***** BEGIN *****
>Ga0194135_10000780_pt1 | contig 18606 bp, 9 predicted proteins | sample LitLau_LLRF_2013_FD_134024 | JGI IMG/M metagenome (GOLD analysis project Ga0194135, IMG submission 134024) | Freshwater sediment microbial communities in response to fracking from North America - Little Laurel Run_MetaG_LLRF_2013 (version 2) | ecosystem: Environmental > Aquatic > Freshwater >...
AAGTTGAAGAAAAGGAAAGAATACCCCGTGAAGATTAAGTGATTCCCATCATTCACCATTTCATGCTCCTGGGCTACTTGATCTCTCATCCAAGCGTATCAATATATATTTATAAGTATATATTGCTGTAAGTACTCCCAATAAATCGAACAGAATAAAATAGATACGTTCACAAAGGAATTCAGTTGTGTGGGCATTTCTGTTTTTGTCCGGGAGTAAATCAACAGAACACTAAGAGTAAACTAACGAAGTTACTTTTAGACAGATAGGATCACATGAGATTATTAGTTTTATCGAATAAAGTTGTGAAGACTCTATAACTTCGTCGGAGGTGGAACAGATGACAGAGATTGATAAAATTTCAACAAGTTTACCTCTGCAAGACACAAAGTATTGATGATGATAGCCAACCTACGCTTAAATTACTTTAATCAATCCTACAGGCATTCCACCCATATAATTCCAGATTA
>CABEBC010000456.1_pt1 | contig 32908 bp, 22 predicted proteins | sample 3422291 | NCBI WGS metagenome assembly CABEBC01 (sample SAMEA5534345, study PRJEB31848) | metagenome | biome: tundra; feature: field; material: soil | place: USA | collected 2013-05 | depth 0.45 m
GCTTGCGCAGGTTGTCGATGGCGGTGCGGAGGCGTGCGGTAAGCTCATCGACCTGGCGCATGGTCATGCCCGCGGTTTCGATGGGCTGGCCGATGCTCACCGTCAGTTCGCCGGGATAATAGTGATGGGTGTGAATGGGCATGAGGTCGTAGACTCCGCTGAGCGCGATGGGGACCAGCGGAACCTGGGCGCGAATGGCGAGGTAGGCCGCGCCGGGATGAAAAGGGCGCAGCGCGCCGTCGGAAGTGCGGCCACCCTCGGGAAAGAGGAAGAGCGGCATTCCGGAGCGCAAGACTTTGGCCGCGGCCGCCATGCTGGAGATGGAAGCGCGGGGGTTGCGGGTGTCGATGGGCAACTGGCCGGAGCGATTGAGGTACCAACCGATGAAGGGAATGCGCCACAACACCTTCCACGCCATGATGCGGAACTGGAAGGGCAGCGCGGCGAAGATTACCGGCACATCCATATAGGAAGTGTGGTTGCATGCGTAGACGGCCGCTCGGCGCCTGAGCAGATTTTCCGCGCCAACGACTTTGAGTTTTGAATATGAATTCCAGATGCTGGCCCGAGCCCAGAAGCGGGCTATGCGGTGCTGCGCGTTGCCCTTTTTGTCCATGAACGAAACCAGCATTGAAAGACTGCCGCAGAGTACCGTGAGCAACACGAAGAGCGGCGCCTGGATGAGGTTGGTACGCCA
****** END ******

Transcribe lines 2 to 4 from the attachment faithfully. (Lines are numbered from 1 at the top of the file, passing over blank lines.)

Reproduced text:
AAGTTGAAGAAAAGGAAAGAATACCCCGTGAAGATTAAGTGATTCCCATCATTCACCATTTCATGCTCCTGGGCTACTTGATCTCTCATCCAAGCGTATCAATATATATTTATAAGTATATATTGCTGTAAGTACTCCCAATAAATCGAACAGAATAAAATAGATACGTTCACAAAGGAATTCAGTTGTGTGGGCATTTCTGTTTTTGTCCGGGAGTAAATCAACAGAACACTAAGAGTAAACTAACGAAGTTACTTTTAGACAGATAGGATCACATGAGATTATTAGTTTTATCGAATAAAGTTGTGAAGACTCTATAACTTCGTCGGAGGTGGAACAGATGACAGAGATTGATAAAATTTCAACAAGTTTACCTCTGCAAGACACAAAGTATTGATGATGATAGCCAACCTACGCTTAAATTACTTTAATCAATCCTACAGGCATTCCACCCATATAATTCCAGATTA
>CABEBC010000456.1_pt1 | contig 32908 bp, 22 predicted proteins | sample 3422291 | NCBI WGS metagenome assembly CABEBC01 (sample SAMEA5534345, study PRJEB31848) | metagenome | biome: tundra; feature: field; material: soil | place: USA | collected 2013-05 | depth 0.45 m
GCTTGCGCAGGTTGTCGATGGCGGTGCGGAGGCGTGCGGTAAGCTCATCGACCTGGCGCATGGTCATGCCCGCGGTTTCGATGGGCTGGCCGATGCTCACCGTCAGTTCGCCGGGATAATAGTGATGGGTGTGAATGGGCATGAGGTCGTAGACTCCGCTGAGCGCGATGGGGACCAGCGGAACCTGGGCGCGAATGGCGAGGTAGGCCGCGCCGGGATGAAAAGGGCGCAGCGCGCCGTCGGAAGTGCGGCCACCCTCGGGAAAGAGGAAGAGCGGCATTCCGGAGCGCAAGACTTTGGCCGCGGCCGCCATGCTGGAGATGGAAGCGCGGGGGTTGCGGGTGTCGATGGGCAACTGGCCGGAGCGATTGAGGTACCAACCGATGAAGGGAATGCGCCACAACACCTTCCACGCCATGATGCGGAACTGGAAGGGCAGCGCGGCGAAGATTACCGGCACATCCATATAGGAAGTGTGGTTGCATGCGTAGACGGCCGCTCGGCGCCTGAGCAGATTTTCCGCGCCAACGACTTTGAGTTTTGAATATGAATTCCAGATGCTGGCCCGAGCCCAGAAGCGGGCTATGCGGTGCTGCGCGTTGCCCTTTTTGTCCATGAACGAAACCAGCATTGAAAGACTGCCGCAGAGTACCGTGAGCAACACGAAGAGCGGCGCCTGGATGAGGTTGGTACGCCA